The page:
This is the second time the agency has approved a cancer treatment based on a common biomarker across different types of tumors rather than the location in the body where the tumor originated. The approval marks a new paradigm in the development of cancer drugs that are "tissue agnostic." It follows the policies that the FDA developed in a guidance document released earlier this year.

Larotrectinib is indicated for the treatment of adult and pediatric patients with solid tumors that have a neurotrophic receptor tyrosine kinase (NTRK) gene fusion without a known acquired resistance mutation, are metastatic or where surgical resection is likely to result in severe morbidity and have no satisfactory alternative treatments or that have progressed following treatment.

"[This] approval marks another step in an important shift toward treating cancers based on their tumor genetics rather than their site of origin in the body," said FDA Commissioner Scott Gottlieb, MD. "This new site-agnostic oncology therapy isn't specific to a cancer arising in a particular body organ, such as breast or colon cancer. Its approval reflects advances in the use of biomarkers to guide drug development and the more targeted delivery of medicine.

"We now have the ability to make sure that the right patients get the right treatment at the right time. This type of drug development program, which enrolled patients with different tumors but a common gene mutation, wouldn't have been possible a decade ago because we knew a lot less about such cancer mutations," he continued. "Using our breakthrough therapy designation and accelerated approval processes, we support innovation in precision oncology drug development and the evolution of more targeted and effective treatments for cancer patients. This is especially true when it comes to pediatric cancers.

"We're committed to continuing to advance a more modern framework of clinical trial designs that support more targeted innovations across disease types based on our growing understanding of the underlying biology of diseases like cancer."

Research has shown that the NTRK genes, which encode for TRK proteins, can become fused to other genes abnormally, resulting in growth signals that support the growth of tumors. NTRK fusions are rare but occur in cancers arising in many sites of the body. Prior to this approval, there had been no treatment for cancers that frequently express this mutation, like mammary analogue secretory carcinoma, cellular or mixed congenital mesoblastic nephroma and infantile fibrosarcoma.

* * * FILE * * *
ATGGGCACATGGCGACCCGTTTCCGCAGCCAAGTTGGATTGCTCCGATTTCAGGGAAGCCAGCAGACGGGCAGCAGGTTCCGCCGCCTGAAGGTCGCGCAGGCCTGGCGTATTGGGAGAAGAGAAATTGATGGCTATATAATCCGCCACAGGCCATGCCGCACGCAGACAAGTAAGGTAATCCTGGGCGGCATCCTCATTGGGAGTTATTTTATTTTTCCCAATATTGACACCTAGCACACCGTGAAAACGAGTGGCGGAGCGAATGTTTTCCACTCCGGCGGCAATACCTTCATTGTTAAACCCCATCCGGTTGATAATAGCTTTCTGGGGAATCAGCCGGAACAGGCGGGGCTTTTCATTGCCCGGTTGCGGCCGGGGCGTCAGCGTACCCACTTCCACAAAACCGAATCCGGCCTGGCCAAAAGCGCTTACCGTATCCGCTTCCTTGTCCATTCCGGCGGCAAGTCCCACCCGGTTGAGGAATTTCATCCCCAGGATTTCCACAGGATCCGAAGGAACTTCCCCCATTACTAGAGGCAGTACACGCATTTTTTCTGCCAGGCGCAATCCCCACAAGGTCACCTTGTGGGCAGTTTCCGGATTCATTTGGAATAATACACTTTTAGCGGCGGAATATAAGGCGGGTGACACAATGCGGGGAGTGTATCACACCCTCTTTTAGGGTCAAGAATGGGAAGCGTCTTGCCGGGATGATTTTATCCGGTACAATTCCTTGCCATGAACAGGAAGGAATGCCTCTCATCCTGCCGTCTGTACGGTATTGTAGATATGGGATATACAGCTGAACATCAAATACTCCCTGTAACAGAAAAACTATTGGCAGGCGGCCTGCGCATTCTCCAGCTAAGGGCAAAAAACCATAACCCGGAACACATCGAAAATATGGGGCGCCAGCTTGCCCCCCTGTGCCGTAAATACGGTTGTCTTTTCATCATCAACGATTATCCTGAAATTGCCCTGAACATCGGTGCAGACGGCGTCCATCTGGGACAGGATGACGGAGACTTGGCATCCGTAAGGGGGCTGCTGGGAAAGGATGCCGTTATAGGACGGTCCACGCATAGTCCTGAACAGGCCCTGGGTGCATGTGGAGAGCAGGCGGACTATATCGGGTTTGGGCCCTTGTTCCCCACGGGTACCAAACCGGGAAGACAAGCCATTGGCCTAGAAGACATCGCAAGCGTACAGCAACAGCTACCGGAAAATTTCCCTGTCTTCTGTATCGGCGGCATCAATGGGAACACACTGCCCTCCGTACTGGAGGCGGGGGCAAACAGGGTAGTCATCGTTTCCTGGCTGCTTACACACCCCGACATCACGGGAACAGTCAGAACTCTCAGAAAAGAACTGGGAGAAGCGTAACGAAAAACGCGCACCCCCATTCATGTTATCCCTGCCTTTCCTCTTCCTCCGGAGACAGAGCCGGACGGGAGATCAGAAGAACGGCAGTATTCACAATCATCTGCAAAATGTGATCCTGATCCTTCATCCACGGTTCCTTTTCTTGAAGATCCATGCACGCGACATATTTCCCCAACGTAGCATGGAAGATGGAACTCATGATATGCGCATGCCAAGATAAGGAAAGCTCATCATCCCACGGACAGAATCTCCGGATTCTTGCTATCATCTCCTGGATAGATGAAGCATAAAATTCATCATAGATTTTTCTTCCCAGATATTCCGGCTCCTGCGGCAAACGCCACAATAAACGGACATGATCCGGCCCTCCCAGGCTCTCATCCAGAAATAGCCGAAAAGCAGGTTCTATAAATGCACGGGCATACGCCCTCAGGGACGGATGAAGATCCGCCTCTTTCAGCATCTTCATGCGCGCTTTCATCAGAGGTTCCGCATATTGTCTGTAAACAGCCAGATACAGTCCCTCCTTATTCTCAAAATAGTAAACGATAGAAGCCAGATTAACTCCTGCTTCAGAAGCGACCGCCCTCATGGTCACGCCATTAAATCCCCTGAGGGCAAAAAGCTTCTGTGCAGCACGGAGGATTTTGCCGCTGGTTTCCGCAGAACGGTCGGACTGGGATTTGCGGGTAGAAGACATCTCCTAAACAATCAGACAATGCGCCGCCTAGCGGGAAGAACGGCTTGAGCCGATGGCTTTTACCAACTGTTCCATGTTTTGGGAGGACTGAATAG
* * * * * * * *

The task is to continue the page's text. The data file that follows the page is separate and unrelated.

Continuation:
The efficacy of larotrectinib was studied in three clinical trials that included 55 pediatric and adult patients with solid tumors that had an identified NTRK gene fusion without a resistance mutation and were metastatic or where surgical resection was likely to result in severe morbidity. These patients had no satisfactory alternative treatments or had cancer that progressed following treatment.

Larotrectinib demonstrated a 75 percent overall response rate across different types of solid tumors. These responses were durable, with 73 percent of responses lasting at least 6 months, and 39 percent lasting a year or more at the time results were analyzed. Examples of tumor types with an NTRK fusion that responded to larotrectinib include soft tissue sarcoma, salivary gland cancer, infantile fibrosarcoma, thyroid cancer, and lung cancer.

Larotrectinib received an accelerated approval, which enables the FDA to approve drugs for serious conditions to fill an unmet medical need using clinical trial data that is thought to predict a clinical benefit to patients. Further clinical trials are required to confirm larotrectinib's clinical benefit and the sponsor is conducting or plans to conduct these studies.

Common side effects reported by patients receiving larotrectinib in clinical trials include fatigue, nausea, cough, constipation, diarrhea, dizziness, vomiting, and increased AST and ALT enzyme blood levels in the liver. Health care providers are advised to monitor patient ALT and AST liver tests every 2 weeks during the first month of treatment, then monthly and as clinically indicated. Women who are pregnant or breastfeeding should not take larotrectinib because it may cause harm to a developing fetus or newborn baby. Patients should report signs of neurologic reactions such as dizziness.

The FDA granted this application Priority Review and Breakthrough Therapy designation. Larotrectinib also received Orphan Drug designation, which provides incentives to assist and encourage the development of drugs for rare diseases.